Correlation of Body and Soul (Ancestral Health Symposium 2013)

Geoffrey Miller, speaking at the Ancestral Health Symposium, said that every mental disorder impairs your sense of humor, so sense of humor is a good marker for overall brain function. It’s a fascinating point: what is the evolutionary reason that humor exists? Miller says it helps in mate choice. We select people in many ways (spouse, lover, business partner, friend, student, teacher, etc.). Maybe sense of humor is a general signal of health.

At the first Ancestral Health Symposium, Tucker Max noted that the attendees looked much better — healthier — than usual. It was a good point. Almost no one was fat, for example. And a large fraction of them became interested in paleo because of their own poor health, which paleo helped with. At this year’s symposium, I’ve noticed that the attendees strike me as in unusually good mental health, in the sense that I find everyone easy to talk to. For example, I had an interesting talk with a woman about “unschooling”. (I realized from what she said that non-traditional schooling is close to common sense when it is done with kids who are doing badly in school Why repeat what isn’t working? My experience suggests it also helps kids who have done well in school. Where it is non-intuitive. If something is working, why change it?) Likewise, all of the questions after talks are polite, none are too long, none are grandstanding.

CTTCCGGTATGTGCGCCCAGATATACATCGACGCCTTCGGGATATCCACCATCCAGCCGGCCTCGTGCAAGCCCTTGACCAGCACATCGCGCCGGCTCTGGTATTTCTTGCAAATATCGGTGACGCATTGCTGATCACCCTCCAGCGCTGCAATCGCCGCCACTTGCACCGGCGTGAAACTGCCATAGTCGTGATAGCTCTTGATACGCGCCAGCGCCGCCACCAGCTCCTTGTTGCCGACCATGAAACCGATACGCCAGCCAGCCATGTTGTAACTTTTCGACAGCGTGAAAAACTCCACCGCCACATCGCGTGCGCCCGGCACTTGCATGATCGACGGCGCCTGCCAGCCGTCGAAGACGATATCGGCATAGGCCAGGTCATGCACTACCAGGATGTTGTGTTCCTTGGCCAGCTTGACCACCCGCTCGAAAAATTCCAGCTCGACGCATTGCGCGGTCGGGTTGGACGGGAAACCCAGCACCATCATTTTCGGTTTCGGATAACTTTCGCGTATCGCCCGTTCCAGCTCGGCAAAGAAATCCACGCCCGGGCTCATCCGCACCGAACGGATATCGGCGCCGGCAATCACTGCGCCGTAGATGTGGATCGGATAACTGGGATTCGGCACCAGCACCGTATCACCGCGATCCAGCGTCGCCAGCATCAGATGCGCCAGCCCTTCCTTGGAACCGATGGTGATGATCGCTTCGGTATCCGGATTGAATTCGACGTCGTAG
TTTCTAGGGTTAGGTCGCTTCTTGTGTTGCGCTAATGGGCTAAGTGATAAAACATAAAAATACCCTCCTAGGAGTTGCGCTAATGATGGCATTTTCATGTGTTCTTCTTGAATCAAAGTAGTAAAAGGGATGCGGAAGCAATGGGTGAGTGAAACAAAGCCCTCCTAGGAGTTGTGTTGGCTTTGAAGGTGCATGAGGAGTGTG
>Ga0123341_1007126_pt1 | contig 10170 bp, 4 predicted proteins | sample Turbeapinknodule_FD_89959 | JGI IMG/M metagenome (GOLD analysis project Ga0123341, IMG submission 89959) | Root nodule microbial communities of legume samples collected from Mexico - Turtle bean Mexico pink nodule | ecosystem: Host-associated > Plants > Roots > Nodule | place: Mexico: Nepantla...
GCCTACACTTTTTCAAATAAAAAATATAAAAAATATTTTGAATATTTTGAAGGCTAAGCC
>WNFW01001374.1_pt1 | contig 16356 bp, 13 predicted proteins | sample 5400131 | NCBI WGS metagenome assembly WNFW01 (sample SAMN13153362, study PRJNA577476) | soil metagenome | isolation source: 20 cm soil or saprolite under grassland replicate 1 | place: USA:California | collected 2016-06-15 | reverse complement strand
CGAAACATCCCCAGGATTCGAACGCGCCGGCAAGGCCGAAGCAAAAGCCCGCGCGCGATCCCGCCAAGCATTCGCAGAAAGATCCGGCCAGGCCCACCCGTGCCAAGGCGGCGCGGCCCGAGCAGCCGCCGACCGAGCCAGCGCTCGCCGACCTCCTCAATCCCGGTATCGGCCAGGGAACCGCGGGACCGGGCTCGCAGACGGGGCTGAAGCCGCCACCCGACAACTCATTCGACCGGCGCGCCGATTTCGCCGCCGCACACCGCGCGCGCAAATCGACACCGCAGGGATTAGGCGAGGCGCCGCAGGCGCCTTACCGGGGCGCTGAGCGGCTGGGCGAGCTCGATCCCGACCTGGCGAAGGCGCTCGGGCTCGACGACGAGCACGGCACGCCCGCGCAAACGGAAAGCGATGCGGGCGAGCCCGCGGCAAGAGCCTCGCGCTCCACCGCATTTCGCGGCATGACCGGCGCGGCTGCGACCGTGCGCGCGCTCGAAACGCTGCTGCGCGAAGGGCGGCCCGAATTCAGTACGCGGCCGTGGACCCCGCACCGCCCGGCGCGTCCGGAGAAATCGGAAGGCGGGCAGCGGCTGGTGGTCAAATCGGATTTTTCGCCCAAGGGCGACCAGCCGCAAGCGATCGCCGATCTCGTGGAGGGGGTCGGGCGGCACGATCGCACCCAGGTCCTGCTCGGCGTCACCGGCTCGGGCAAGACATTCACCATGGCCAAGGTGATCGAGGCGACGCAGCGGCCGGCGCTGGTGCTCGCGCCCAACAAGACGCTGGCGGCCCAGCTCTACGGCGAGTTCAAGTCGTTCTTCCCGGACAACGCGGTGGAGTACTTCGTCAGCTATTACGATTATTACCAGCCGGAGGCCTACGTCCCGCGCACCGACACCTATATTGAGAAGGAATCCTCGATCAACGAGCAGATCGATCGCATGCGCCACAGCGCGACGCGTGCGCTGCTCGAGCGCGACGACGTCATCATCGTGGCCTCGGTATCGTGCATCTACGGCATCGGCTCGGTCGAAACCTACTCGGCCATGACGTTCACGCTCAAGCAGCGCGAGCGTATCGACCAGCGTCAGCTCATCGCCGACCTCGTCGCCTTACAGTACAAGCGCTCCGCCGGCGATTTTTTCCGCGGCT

5 Replies to “Correlation of Body and Soul (Ancestral Health Symposium 2013)”

  1. There’s a question I’ve wondered about since childhood. How does one know that a joke has been made even if one has not seen the joke? By “one” I mean an ordinary, well-adjusted person.

    Would the same question be valid for a psychopath?

  2. “Actually, I don’t agree with the premise. One person comes to mind: Woody Allen.”

    Humour is a good sign of intelligence, perhaps, but not of emotional stability. One could add Peter Sellers, Spike Milligan, Peter Cook, Lenny Bruce, Richard Prior, Rodney Dangerfield, Tony Hancock and Kenneth Williams, and that’s just a drop in an ocean of misery.

  3. Some of the best comedians are seriously disturbed individuals. (I feel certain this has been the subject of many a suitably boring Ph.D. thesis.) Nevertheless, studies have shown that women do seek a “good sense of humor” in mates, so there is both reproductive and survival value, I think, in one’s ability to find humor in things. It’s a tricky area, though. Finding inappropriate humor in things is not unknown in schizophrenia. Norman Cousins famously tried to tie sense-of-humor to reduced mortality. It would be interesting to know if any recent work has been done in this area.

    Sounds like a great area for future blogs.

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